SHIFTING GEARS; Enthusiasts give Impala final
send-off as GM revs up for truck production by Tamara Chuang (The
Dallas Morning News, 12/14/97)
The General Motors plant had a wake Friday.
In a fitting tribute to the demise of the Chevrolet Impala SS,
several diehard members of the National Association of Impala SS
Owners donned black arm bands and gathered at the plant.
Cameras clicked and crowds fawned over the dark-colored cars
lining the plant parking lot as the company and car enthusiasts
said goodbye to rear-wheel-drive sedans.
The four models, built at the East Arlington plant since 1991,
are the last such vehicles to be produced by the world's largest
While many mourned the end of an era, company officials
focused on the future.
"It's obviously a sad day because we're going to stop building
the cars," plant manager Herb Stone said. "But we're looking
forward to the future of Arlington. We'll be the only truck
builders in Texas."
Workers already have started on the 3-million-square-foot
plant's $264 million conversion to truck production. In June,
the plant will start making full-size Chevrolet C/K and GMC
Sierra pickups, and Chevrolet Tahoe and GMC Yukon sport utility
During Friday's ceremony, the focus was on the Impala SS line.
But the last Impala SS was actually finished Thursday.
The plant's final car rolled off the assembly line by noon
Friday - an arctic-white Chevrolet Caprice Classic, the
6,486,958th car to be produced at the plant since it opened in
Friday's hushed ceremony, which was not open to the public,
signified more than the end of car manufacturing in Arlington.
The change to truck production also means a loss of jobs. The
city's largest taxpaying entity employs 2,124 people, but only
1,500 people will be needed for truck assembly, GM officials have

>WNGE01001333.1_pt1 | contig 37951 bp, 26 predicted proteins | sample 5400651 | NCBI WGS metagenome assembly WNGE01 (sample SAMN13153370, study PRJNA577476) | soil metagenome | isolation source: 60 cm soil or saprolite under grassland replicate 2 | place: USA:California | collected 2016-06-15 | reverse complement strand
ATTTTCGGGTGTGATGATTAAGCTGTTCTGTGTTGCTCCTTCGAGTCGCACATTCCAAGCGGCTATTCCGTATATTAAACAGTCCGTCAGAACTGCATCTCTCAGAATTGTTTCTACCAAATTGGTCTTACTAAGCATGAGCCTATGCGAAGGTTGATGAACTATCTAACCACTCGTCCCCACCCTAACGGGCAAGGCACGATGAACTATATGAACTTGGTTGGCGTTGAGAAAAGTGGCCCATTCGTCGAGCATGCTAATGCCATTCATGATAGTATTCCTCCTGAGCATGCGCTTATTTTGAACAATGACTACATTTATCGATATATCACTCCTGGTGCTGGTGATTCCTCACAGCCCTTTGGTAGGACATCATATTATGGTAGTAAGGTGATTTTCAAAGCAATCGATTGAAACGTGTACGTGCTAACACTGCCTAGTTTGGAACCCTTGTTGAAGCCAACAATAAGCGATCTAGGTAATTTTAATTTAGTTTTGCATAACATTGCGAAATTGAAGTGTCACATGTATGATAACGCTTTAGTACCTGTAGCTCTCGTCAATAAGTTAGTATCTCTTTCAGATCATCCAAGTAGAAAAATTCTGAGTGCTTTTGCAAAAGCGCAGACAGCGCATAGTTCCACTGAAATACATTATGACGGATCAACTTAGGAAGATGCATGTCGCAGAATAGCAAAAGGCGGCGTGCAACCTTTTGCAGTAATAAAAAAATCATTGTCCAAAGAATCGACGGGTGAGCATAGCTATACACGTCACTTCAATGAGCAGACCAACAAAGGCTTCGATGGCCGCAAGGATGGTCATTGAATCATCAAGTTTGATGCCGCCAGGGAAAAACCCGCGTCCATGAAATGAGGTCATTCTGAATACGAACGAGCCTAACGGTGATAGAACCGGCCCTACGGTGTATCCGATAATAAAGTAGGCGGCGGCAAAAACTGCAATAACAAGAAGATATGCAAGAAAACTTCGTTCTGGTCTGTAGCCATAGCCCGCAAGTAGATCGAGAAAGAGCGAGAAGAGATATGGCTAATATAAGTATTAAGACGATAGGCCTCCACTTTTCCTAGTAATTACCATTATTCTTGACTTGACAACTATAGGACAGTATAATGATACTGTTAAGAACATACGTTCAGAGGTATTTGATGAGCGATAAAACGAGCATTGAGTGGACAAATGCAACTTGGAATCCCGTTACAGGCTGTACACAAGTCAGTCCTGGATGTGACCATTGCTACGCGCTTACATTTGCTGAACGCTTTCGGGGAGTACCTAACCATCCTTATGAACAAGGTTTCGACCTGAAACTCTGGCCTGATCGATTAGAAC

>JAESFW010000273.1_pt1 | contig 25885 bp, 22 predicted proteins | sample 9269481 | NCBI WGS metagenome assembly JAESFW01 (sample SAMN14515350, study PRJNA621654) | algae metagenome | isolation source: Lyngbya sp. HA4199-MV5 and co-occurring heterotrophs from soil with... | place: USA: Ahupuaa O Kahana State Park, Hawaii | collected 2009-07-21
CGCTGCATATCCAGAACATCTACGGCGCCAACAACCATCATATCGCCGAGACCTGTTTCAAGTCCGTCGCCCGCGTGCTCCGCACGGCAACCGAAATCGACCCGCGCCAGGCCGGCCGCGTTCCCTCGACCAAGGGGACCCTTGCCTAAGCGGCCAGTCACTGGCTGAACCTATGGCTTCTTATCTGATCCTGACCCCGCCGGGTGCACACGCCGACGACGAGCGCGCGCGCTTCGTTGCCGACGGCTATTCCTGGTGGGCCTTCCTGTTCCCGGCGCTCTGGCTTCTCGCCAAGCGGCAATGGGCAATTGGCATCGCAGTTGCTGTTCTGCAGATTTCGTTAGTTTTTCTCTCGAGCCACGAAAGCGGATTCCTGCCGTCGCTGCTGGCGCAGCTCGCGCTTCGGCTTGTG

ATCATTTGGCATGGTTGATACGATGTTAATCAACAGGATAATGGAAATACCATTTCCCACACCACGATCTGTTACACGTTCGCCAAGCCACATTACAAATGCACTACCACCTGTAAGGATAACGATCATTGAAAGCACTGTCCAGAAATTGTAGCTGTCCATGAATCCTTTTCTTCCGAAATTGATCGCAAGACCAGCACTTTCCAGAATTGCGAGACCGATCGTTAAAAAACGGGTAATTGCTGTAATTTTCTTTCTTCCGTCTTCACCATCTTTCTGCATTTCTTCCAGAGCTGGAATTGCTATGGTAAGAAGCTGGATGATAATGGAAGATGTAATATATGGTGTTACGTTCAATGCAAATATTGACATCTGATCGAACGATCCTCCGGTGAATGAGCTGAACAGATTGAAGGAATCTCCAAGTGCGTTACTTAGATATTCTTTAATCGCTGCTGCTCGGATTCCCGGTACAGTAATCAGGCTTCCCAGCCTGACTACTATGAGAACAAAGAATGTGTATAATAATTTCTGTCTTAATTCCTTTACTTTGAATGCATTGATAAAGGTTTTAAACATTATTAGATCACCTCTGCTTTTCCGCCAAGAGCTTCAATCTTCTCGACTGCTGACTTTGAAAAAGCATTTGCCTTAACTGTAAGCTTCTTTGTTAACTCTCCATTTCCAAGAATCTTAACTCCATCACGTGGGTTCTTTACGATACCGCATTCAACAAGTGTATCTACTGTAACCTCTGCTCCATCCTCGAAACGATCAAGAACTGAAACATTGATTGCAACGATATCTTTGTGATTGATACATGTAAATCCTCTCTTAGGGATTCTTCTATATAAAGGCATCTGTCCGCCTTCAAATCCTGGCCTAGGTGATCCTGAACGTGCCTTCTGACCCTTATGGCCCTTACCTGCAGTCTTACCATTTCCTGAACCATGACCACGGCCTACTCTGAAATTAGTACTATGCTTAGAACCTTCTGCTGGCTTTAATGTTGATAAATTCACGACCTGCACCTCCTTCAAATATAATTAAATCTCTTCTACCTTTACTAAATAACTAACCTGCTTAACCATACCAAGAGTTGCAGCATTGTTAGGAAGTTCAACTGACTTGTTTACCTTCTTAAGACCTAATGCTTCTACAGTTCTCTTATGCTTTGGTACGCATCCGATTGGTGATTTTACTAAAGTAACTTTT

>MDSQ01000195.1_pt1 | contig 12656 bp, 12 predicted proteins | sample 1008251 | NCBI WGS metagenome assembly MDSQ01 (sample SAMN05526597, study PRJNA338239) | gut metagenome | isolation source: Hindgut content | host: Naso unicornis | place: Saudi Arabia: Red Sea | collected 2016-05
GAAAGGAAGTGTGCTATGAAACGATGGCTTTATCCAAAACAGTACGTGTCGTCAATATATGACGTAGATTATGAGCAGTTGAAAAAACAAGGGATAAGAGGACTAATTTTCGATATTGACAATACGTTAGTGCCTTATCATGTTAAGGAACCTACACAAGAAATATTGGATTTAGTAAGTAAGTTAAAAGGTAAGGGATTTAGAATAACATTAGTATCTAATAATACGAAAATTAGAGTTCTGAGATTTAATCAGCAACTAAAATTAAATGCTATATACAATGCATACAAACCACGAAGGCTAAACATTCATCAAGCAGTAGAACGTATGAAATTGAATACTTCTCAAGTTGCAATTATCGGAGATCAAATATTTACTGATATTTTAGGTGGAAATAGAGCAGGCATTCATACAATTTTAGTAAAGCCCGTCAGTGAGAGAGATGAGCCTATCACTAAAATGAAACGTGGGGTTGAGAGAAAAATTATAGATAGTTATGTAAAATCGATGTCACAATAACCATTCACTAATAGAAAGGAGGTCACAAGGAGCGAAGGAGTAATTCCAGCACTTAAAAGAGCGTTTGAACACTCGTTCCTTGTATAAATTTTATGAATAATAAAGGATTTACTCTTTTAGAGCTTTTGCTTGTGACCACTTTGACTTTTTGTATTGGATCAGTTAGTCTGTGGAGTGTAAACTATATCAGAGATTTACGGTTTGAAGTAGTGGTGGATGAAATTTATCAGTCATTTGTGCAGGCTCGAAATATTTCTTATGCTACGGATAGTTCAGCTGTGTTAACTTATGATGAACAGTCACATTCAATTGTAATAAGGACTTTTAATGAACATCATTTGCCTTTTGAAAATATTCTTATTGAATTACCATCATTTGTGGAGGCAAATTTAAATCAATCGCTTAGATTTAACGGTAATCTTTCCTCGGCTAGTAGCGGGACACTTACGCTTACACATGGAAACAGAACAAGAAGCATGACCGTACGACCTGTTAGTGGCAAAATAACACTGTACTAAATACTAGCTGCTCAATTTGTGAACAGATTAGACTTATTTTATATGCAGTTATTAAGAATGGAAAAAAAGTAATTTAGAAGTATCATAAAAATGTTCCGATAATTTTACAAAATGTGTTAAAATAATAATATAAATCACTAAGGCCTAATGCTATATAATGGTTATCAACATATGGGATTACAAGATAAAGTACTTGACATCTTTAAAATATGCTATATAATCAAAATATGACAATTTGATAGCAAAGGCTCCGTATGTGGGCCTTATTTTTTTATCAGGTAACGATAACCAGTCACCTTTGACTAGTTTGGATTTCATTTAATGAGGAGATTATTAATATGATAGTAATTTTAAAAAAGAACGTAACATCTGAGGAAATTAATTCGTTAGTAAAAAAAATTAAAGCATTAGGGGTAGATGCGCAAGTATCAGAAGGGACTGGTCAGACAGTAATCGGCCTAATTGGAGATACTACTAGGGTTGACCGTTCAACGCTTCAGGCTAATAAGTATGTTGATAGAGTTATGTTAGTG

said. The company expects to eliminate the 624 positions through
retirement, job transfers and attrition.
With his parting holiday gift bag, Kevin Beazer, a temporary
assembly line worker, walked out of the plant Friday knowing his
4-month GM stint - like those of 200 other temporary hires - was
over when the Caprice came off the line.
"I'll be looking for work, in the assembly line," he said.
"It's a possibility they'll call me when they start working on
While each state buys an average of two percent of all trucks
made, Texas tops the list, buying 18 percent of the market, a
likely reason why the Arlington plant was chosen for the new
lines, said GM spokesman Craig Eppling.
"There's a rich tradition of building cars here. It was the
only auto plant in Texas," Mr. Eppling said. "We're looking at a
good future here in Arlington. The plant will be the only plant
building the Tahoe police package."
Six Tulsa, Okla., police officers trekked down from the "OK"
state to attend the event. Officers who used the cars for their
jobs liked them so much that they bought cars for their own
personal use, said Sgt. Mark Stevens.
"I'm going through my second childhood. I used to race cars,
but I can't fit into those small cars anymore," said Mr. Stevens,
a 6-foot-8, 300-pound police officer. "This is the sports car
for the 40-year-old. It's basically a 4-door Corvette."
Mr. Stevens and his wife, Becky, belong to the 1,500-member
Impala association, and he estimated that about 75 members had
come from all over the country for the Impala's closing
At night, they planned to meet over beers, trade Impala SS
stories and watch car videos in memory of their favorite vehicle,
While Murl "Pinky" Randall and his wife, Joyce, scored free
plane tickets to attend the closing ceremonies, Mr. Randall said
the Impala SS would be his first. He originally wanted a
Caprice, which he already owns.
But as an avid car collector, the Houghton Lake, Mich.,
resident said company officials persuaded him to take the more
collectible Impala SS.
The loyal Chevy consumer heeded their advice and now owns a
1996 dark cherry metallic Impala SS.
"It's always nice for a collector to get the first one or the
last one," Mr. Randall said, adding that he had his request in
since May 1995.
"We tried to get a personalized license plate, "LAST SS," but
someone else already had it," he said.
He got his second choice: "MR CHEV."